Schottky Contact

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Introduction

The interface of two joint semiconductor and metal layer is an interesting subject. If the work function of the metal and the electron affinity of the semiconductor is different is going to form a barrier 1), called Schottky-barrier\citep{monch1994metal}. This barrier under bias acts as a rectifier due its asymmetric I-V characteristics.

Structure

The band diagram of the structure at zero bias is plotted in figure 1. the barrier height has been set to $U_B = 0.5V$, for an n-doped GaAs sample. The doping of the was set to be $N_d = 1E23\frac{1}{m^3}$ for a two-level dopant.

 
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Figure 1. Band-structure at zero bias

 
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Figure 2. Charge density distribution at zero bias

The screening-length(warping of the bands) is related to the doping density: $w_ {screen} = \sqrt{\frac{2 \Phi_B \epsilon}{q N_d }}$, where $\Phi_B$ is the Schottky barrier thickness, and $\epsilon$ is the permittivity of the material.

The induced electron density at the interface due the band warping is plotted in figure 2. It shows that the amount of electrons is lower at the interface which results lower conductivity in the layer. This conductivity can be change with the applied voltage of the contacts.

Voltage characteristics

If we apply bias on the structure, it lowers the barrier, which induces higher electron concentration at the metal-semiconductor interface. Thus higher current is going to flow over the structure.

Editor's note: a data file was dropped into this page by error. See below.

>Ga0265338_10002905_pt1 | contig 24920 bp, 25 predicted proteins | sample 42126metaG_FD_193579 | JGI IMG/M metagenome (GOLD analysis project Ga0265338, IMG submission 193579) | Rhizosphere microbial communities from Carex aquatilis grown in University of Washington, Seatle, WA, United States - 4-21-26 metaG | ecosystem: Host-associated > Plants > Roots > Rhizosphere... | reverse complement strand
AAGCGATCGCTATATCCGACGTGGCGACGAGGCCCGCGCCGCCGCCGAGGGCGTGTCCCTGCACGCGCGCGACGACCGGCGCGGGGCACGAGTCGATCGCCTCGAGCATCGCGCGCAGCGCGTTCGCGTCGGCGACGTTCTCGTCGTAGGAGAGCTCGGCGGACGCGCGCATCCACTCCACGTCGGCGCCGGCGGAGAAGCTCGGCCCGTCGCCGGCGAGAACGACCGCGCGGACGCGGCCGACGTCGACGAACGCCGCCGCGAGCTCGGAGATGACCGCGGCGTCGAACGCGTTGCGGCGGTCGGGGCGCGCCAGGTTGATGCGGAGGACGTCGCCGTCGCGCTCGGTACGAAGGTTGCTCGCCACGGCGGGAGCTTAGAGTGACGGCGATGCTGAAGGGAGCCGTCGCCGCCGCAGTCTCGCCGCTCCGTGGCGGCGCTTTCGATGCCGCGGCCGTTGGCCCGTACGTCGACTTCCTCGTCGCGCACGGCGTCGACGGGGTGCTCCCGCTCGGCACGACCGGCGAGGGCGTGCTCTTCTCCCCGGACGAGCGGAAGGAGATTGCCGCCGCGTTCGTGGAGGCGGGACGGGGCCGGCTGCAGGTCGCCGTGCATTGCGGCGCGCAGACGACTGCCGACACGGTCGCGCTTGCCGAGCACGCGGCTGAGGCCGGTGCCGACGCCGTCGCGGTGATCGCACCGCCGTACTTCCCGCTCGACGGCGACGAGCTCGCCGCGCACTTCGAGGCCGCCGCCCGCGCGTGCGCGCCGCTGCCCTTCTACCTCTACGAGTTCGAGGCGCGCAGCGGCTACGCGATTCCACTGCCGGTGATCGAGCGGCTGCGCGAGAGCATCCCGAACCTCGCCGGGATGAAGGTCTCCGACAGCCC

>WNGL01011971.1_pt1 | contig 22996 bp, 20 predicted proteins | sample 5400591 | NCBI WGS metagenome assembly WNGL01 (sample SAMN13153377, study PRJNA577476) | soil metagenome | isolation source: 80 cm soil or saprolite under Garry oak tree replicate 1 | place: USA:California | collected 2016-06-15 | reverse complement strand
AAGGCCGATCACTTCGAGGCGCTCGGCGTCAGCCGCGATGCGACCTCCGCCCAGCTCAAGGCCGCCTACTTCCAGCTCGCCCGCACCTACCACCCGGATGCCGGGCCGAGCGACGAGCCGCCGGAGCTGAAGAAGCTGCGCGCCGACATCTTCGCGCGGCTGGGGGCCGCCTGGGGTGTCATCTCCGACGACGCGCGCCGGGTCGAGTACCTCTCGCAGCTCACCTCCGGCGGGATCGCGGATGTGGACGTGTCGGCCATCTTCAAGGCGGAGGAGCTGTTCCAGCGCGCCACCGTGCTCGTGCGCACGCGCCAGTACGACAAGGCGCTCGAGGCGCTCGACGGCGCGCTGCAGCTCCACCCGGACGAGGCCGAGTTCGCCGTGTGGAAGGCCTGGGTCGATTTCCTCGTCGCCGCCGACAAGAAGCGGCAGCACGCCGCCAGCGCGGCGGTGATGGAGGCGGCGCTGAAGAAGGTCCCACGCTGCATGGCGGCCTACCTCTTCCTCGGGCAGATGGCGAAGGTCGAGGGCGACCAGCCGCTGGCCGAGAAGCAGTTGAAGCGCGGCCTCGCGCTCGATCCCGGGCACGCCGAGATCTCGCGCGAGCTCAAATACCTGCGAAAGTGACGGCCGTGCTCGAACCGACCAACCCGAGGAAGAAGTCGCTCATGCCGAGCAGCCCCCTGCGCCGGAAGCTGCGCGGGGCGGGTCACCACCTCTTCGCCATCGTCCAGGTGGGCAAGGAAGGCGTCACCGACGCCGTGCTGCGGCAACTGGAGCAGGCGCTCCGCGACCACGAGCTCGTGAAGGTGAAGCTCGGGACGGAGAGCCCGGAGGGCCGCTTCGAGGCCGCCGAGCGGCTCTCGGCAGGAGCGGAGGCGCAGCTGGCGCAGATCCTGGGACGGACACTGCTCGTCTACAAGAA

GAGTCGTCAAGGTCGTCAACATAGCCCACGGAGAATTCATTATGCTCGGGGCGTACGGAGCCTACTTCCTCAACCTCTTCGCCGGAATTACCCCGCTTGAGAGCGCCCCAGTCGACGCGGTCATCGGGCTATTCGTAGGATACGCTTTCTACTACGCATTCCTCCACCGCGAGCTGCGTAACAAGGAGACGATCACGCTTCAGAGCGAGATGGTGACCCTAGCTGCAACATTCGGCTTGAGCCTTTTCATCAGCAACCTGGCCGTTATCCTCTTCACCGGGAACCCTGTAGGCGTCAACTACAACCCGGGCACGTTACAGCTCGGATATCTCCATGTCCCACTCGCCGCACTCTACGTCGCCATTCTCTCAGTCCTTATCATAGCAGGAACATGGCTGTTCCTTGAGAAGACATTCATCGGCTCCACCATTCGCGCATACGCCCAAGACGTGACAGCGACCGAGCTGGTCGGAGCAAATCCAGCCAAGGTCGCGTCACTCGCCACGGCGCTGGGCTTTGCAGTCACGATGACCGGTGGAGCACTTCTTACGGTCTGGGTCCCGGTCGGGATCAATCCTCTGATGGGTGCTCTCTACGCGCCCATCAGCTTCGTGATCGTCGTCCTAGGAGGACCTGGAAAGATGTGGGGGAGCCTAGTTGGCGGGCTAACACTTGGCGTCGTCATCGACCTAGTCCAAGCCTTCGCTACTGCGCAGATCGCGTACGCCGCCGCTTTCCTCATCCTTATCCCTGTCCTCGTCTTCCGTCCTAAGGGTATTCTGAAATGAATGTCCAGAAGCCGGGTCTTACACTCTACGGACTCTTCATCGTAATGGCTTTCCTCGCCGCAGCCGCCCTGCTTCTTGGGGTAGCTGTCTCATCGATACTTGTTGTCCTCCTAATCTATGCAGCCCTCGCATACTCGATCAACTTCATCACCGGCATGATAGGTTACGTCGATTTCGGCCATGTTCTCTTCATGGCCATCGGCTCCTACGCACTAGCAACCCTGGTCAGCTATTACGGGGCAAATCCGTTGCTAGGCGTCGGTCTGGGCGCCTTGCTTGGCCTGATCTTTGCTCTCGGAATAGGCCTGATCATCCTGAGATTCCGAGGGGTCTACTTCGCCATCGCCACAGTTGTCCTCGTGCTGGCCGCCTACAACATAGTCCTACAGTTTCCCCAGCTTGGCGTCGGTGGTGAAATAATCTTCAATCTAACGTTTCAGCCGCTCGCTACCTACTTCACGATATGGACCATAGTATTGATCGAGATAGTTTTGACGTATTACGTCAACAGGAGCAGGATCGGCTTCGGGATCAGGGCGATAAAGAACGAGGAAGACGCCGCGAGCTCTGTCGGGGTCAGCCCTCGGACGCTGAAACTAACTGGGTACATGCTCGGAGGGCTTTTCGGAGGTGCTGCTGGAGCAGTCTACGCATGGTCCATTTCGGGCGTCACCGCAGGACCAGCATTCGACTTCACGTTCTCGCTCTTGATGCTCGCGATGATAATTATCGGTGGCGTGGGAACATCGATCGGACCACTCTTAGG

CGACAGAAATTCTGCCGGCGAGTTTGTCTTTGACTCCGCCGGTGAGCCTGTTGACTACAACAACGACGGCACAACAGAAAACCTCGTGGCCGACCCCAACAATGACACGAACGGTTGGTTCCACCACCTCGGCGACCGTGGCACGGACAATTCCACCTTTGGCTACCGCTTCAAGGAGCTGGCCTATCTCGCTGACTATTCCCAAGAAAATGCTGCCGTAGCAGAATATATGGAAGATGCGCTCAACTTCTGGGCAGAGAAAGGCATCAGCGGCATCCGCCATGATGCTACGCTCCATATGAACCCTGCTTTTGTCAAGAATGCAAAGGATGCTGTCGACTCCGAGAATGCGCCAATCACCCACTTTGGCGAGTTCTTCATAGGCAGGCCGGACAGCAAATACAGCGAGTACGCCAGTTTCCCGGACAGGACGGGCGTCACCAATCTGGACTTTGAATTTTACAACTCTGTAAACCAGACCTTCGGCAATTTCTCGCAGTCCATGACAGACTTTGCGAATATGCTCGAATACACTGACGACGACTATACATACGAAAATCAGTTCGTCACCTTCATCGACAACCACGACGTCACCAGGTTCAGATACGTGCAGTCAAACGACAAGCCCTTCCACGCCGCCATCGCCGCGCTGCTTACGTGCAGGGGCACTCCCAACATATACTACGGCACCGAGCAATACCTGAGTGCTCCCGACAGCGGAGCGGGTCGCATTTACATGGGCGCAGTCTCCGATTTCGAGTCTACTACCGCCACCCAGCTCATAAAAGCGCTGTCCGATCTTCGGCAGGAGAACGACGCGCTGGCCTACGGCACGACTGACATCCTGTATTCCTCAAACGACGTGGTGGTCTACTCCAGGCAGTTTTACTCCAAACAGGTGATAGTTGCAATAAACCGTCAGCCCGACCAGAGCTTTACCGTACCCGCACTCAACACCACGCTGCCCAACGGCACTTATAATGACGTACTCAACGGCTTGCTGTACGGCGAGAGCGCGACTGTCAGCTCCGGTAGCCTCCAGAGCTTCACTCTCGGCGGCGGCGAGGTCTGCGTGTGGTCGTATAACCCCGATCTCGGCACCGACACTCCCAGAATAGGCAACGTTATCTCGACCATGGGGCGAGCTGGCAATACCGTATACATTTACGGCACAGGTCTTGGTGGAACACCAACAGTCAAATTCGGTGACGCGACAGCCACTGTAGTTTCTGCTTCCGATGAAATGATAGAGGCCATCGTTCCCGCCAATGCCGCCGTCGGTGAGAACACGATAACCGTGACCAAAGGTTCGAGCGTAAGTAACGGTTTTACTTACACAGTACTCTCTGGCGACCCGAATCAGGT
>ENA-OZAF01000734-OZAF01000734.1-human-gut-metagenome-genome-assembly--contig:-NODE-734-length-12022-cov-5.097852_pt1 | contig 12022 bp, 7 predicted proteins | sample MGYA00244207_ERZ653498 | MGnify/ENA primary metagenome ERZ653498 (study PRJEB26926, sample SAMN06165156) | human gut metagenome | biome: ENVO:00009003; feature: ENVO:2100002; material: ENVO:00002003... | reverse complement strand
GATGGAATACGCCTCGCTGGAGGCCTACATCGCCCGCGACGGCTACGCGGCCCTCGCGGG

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Figure 3. Voltage Characteristics of the Schottky-contact

As in figure 3. depicted the current grows exponentially with the applied bias, according to the diode equation.

\begin{equation} I = I_0 \left( exp(\frac{q U_{bias}}{k_B T}) -1 \right) \end{equation}

Mott-Schottky plot

If we calculate the charge density in the sample, and differentiate in the function of voltage we get the capacitance of contact, which can be measured also with the Mott-Schottky plot technique. According to this the capacitance is related to the doping with the following formula:

\begin{equation} \frac{d C^{-2}}{dV} = \frac{2}{q A^2 N_d(w) \epsilon}. \end{equation}

Which should be linear for constant doping.


1) Schottky-Mott rule: the barrier height is going to be the difference. In reality the barrier height is just weakly dependent on the work-functions, but the chemical interaction of the metal and the semiconductor interface - induces additional states in the middle of the band-gap - called Fermi-level pinning
  • physicswiki/semiconductors/schottkycontact.txt
  • Last modified: 2019/04/09 10:47
  • by zoltan.jehn